In C#, a constant is a variable whose value cannot be changed after it has been set. Constants are used to represent values that are fixed and unchanging throughout a C# program. In this article, we'll explore how to define constants in C#, the different types of constants available, and the differences between them.
To define a constant in C#, you use the
const keyword. Here's an example of how to define a constant with the name
1const double PI = 3.14159;
This defines a constant of type
double with the name
PI and a value of
3.14159. Once a constant has been defined, its value cannot be changed.
C# supports several types of constants, including:
int: used for whole numbers
double: used for floating-point numbers with decimal places
bool: used for boolean values (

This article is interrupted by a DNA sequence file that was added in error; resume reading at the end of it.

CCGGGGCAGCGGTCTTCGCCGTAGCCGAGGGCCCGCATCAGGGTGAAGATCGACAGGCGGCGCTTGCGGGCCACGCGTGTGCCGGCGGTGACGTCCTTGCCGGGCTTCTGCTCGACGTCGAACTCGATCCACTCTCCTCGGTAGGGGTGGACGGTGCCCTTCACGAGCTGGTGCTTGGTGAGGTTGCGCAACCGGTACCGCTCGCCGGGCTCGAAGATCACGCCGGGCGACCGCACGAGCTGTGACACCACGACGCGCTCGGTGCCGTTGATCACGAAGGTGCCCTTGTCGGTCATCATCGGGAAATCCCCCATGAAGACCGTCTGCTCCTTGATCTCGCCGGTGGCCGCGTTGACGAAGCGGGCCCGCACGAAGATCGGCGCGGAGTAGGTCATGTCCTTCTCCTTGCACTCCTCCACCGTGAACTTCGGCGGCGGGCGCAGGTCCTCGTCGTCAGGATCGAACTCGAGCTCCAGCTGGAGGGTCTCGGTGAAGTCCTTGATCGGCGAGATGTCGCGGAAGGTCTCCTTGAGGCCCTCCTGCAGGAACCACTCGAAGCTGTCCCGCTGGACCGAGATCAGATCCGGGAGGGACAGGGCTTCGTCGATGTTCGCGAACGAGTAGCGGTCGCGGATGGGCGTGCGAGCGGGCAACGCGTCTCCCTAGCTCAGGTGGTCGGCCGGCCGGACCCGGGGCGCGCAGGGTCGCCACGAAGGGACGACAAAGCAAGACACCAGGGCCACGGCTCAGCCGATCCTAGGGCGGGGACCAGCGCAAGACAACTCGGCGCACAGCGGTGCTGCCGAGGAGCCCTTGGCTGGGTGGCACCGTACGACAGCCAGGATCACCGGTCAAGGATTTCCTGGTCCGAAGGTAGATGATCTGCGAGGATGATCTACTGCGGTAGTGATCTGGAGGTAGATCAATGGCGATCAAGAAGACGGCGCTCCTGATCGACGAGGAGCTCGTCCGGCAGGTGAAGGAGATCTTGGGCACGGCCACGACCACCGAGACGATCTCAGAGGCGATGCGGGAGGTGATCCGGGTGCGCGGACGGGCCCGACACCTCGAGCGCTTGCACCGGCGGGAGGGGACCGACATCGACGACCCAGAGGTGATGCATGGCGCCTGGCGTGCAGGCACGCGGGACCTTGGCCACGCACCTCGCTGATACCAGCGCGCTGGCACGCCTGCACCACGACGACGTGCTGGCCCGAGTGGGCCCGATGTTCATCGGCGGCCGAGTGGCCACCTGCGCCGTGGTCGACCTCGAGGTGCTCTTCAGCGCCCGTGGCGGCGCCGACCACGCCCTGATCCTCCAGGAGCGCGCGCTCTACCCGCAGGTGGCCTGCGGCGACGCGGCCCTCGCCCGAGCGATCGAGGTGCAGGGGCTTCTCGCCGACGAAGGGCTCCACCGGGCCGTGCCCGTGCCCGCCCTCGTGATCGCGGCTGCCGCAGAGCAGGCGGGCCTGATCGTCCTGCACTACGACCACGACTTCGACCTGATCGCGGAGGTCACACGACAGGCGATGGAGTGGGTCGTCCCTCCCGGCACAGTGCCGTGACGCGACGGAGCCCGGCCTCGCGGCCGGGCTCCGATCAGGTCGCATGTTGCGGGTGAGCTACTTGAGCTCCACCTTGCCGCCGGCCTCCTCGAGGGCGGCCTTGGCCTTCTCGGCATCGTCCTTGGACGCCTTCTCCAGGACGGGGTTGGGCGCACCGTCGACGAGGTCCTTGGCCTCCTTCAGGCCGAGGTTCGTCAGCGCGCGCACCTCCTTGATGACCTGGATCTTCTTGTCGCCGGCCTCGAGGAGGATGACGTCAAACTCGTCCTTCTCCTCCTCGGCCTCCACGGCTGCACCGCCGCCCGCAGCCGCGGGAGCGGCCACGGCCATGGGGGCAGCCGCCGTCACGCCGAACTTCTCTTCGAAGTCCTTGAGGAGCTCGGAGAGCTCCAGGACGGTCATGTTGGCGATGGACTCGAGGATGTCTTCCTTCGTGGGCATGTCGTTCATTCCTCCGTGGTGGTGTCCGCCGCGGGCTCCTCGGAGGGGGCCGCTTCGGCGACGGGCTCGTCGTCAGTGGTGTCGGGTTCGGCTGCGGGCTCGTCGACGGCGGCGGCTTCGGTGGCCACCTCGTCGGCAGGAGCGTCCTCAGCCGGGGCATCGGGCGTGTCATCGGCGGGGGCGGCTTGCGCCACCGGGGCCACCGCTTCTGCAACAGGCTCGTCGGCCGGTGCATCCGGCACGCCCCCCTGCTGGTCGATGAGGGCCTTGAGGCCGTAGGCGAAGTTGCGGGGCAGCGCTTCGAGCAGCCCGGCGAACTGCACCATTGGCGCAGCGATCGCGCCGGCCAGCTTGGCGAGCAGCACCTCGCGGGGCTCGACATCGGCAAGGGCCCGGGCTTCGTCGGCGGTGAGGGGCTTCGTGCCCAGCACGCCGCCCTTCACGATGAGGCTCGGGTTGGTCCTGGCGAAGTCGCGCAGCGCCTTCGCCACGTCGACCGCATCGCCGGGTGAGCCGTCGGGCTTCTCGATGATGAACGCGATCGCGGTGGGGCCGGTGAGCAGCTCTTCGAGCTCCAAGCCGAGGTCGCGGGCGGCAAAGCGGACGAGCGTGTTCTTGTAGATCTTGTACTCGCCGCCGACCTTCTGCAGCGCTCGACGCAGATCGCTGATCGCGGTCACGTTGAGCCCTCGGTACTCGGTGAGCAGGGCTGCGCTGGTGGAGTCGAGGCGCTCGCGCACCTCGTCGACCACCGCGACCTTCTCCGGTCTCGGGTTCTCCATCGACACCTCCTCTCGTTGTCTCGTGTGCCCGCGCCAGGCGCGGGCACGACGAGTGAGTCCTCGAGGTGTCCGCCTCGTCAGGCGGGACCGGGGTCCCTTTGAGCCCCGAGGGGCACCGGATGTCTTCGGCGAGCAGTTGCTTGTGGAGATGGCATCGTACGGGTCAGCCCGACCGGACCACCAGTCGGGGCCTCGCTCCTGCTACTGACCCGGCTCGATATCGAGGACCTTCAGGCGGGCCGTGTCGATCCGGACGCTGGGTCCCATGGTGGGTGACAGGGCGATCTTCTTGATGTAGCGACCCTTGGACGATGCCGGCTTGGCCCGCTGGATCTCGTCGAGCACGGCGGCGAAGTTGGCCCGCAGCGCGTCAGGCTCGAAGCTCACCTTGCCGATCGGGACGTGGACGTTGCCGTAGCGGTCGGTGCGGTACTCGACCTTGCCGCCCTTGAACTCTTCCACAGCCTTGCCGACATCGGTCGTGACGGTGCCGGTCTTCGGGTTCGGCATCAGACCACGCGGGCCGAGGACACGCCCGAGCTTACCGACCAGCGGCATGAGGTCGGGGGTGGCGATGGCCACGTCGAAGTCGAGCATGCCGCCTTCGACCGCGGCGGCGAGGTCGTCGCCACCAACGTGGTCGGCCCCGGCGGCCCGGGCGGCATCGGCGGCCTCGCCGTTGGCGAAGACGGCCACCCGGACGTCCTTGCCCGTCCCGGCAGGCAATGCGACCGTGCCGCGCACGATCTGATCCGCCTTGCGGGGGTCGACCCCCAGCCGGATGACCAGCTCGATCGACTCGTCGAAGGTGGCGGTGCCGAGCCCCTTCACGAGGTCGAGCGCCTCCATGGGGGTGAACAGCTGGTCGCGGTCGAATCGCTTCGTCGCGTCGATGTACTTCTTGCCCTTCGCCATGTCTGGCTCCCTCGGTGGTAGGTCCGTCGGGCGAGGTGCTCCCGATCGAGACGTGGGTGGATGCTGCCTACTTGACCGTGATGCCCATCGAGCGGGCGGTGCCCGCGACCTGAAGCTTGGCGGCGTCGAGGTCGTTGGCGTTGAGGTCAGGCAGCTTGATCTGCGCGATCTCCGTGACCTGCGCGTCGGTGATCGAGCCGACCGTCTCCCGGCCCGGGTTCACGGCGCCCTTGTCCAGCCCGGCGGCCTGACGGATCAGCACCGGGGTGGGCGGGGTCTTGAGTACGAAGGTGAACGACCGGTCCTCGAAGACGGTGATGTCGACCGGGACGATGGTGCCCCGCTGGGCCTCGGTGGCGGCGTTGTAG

string: used for text values
- and many more
Each constant type has different rules for how it can be used and what values it can hold.
Differences Between Constants
The main difference between constants in C# is their type. Different types of constants have different rules for how they can be used and what values they can hold. For example, a constant of type
int can only hold whole numbers, while a constant of type
float can hold floating-point numbers with decimal places.
Another difference between constants is their scope. Constants can be declared at the global level (outside of any function) or at the local level (inside a function). Local constants can only be accessed and used within the function in which they are declared, while global constants can be accessed and used throughout the entire program.
Constant Naming Convention
By convention, constants in C# are typically named using all uppercase letters, with underscores used to separate words. For example, a constant representing the speed of light might be named